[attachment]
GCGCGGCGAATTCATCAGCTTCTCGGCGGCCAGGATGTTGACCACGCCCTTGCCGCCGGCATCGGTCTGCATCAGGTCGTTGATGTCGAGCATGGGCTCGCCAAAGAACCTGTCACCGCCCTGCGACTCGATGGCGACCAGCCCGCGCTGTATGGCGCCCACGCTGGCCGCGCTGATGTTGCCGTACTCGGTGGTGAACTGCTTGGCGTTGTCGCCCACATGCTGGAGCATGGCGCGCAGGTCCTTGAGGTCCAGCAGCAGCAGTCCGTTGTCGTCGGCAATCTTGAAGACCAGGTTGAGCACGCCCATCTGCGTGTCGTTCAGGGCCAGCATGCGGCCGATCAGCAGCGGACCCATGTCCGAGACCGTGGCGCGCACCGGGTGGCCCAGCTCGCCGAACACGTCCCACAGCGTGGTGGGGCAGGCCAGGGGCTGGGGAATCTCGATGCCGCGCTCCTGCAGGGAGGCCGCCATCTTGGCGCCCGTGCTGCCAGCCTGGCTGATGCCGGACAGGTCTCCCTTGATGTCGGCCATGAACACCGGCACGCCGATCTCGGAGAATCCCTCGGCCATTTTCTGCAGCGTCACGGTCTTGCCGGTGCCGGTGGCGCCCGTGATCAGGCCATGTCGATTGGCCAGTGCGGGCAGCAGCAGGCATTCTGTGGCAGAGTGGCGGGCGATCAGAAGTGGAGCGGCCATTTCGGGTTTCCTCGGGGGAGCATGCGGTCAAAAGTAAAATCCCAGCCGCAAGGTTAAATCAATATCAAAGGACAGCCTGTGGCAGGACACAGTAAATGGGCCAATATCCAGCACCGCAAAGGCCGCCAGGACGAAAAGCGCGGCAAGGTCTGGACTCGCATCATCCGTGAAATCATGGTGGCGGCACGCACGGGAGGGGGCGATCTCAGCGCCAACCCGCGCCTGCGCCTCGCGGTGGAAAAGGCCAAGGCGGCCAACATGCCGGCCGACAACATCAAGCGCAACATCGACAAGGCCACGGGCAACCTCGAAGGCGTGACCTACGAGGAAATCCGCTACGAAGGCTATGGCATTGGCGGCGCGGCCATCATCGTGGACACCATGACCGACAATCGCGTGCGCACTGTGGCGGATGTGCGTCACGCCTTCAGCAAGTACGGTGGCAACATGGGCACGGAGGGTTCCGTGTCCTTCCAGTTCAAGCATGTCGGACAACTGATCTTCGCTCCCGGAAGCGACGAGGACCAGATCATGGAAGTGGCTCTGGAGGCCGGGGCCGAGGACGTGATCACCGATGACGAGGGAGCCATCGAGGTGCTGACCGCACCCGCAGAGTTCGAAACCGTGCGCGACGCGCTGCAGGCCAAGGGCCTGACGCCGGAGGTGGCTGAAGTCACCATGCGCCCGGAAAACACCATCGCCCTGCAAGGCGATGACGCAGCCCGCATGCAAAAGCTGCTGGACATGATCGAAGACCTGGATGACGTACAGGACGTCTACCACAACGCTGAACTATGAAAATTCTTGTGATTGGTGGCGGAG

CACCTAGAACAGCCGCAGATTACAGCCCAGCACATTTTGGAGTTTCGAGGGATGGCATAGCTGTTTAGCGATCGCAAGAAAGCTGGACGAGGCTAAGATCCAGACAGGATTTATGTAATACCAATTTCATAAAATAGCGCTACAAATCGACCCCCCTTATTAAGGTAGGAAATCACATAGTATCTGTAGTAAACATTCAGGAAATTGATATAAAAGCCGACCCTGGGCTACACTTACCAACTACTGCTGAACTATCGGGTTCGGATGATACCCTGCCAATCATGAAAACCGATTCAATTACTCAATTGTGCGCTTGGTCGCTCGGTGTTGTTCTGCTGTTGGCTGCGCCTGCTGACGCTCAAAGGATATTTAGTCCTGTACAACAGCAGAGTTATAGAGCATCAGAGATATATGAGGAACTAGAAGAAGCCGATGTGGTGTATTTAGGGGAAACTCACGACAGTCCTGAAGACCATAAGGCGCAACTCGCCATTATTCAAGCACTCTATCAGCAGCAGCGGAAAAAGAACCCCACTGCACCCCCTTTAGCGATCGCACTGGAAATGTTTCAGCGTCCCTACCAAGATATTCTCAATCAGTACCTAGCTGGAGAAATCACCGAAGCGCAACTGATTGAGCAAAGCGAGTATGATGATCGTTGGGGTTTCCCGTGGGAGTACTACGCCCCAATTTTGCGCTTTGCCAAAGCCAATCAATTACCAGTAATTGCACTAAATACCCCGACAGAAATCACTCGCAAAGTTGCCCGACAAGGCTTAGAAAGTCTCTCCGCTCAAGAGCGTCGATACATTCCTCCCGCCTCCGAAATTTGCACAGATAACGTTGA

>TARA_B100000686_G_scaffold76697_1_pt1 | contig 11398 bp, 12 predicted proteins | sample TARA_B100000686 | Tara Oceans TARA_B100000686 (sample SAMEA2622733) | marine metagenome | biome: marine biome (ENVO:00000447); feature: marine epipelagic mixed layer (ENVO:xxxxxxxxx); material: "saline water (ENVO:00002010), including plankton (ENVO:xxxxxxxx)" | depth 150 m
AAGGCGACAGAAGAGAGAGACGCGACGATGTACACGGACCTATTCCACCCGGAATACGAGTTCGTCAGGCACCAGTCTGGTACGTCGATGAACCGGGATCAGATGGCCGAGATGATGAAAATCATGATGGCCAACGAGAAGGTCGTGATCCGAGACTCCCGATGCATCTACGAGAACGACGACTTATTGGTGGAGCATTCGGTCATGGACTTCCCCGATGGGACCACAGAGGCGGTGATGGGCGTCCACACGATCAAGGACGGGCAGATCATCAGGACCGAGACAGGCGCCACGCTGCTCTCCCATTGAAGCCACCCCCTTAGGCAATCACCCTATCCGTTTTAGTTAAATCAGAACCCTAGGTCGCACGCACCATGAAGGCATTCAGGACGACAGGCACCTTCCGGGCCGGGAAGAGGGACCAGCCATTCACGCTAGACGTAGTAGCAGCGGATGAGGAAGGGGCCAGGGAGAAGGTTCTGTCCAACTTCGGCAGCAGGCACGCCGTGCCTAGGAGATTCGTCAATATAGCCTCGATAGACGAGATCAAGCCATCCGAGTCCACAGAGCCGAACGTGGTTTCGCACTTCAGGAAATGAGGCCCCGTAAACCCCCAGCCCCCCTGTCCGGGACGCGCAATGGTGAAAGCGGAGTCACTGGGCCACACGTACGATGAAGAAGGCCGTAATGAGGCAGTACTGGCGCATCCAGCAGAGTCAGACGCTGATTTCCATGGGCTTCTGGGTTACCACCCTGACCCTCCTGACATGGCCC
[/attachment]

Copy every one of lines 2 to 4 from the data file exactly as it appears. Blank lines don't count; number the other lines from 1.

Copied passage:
CACCTAGAACAGCCGCAGATTACAGCCCAGCACATTTTGGAGTTTCGAGGGATGGCATAGCTGTTTAGCGATCGCAAGAAAGCTGGACGAGGCTAAGATCCAGACAGGATTTATGTAATACCAATTTCATAAAATAGCGCTACAAATCGACCCCCCTTATTAAGGTAGGAAATCACATAGTATCTGTAGTAAACATTCAGGAAATTGATATAAAAGCCGACCCTGGGCTACACTTACCAACTACTGCTGAACTATCGGGTTCGGATGATACCCTGCCAATCATGAAAACCGATTCAATTACTCAATTGTGCGCTTGGTCGCTCGGTGTTGTTCTGCTGTTGGCTGCGCCTGCTGACGCTCAAAGGATATTTAGTCCTGTACAACAGCAGAGTTATAGAGCATCAGAGATATATGAGGAACTAGAAGAAGCCGATGTGGTGTATTTAGGGGAAACTCACGACAGTCCTGAAGACCATAAGGCGCAACTCGCCATTATTCAAGCACTCTATCAGCAGCAGCGGAAAAAGAACCCCACTGCACCCCCTTTAGCGATCGCACTGGAAATGTTTCAGCGTCCCTACCAAGATATTCTCAATCAGTACCTAGCTGGAGAAATCACCGAAGCGCAACTGATTGAGCAAAGCGAGTATGATGATCGTTGGGGTTTCCCGTGGGAGTACTACGCCCCAATTTTGCGCTTTGCCAAAGCCAATCAATTACCAGTAATTGCACTAAATACCCCGACAGAAATCACTCGCAAAGTTGCCCGACAAGGCTTAGAAAGTCTCTCCGCTCAAGAGCGTCGATACATTCCTCCCGCCTCCGAAATTTGCACAGATAACGTTGA

>TARA_B100000686_G_scaffold76697_1_pt1 | contig 11398 bp, 12 predicted proteins | sample TARA_B100000686 | Tara Oceans TARA_B100000686 (sample SAMEA2622733) | marine metagenome | biome: marine biome (ENVO:00000447); feature: marine epipelagic mixed layer (ENVO:xxxxxxxxx); material: "saline water (ENVO:00002010), including plankton (ENVO:xxxxxxxx)" | depth 150 m
AAGGCGACAGAAGAGAGAGACGCGACGATGTACACGGACCTATTCCACCCGGAATACGAGTTCGTCAGGCACCAGTCTGGTACGTCGATGAACCGGGATCAGATGGCCGAGATGATGAAAATCATGATGGCCAACGAGAAGGTCGTGATCCGAGACTCCCGATGCATCTACGAGAACGACGACTTATTGGTGGAGCATTCGGTCATGGACTTCCCCGATGGGACCACAGAGGCGGTGATGGGCGTCCACACGATCAAGGACGGGCAGATCATCAGGACCGAGACAGGCGCCACGCTGCTCTCCCATTGAAGCCACCCCCTTAGGCAATCACCCTATCCGTTTTAGTTAAATCAGAACCCTAGGTCGCACGCACCATGAAGGCATTCAGGACGACAGGCACCTTCCGGGCCGGGAAGAGGGACCAGCCATTCACGCTAGACGTAGTAGCAGCGGATGAGGAAGGGGCCAGGGAGAAGGTTCTGTCCAACTTCGGCAGCAGGCACGCCGTGCCTAGGAGATTCGTCAATATAGCCTCGATAGACGAGATCAAGCCATCCGAGTCCACAGAGCCGAACGTGGTTTCGCACTTCAGGAAATGAGGCCCCGTAAACCCCCAGCCCCCCTGTCCGGGACGCGCAATGGTGAAAGCGGAGTCACTGGGCCACACGTACGATGAAGAAGGCCGTAATGAGGCAGTACTGGCGCATCCAGCAGAGTCAGACGCTGATTTCCATGGGCTTCTGGGTTACCACCCTGACCCTCCTGACATGGCCC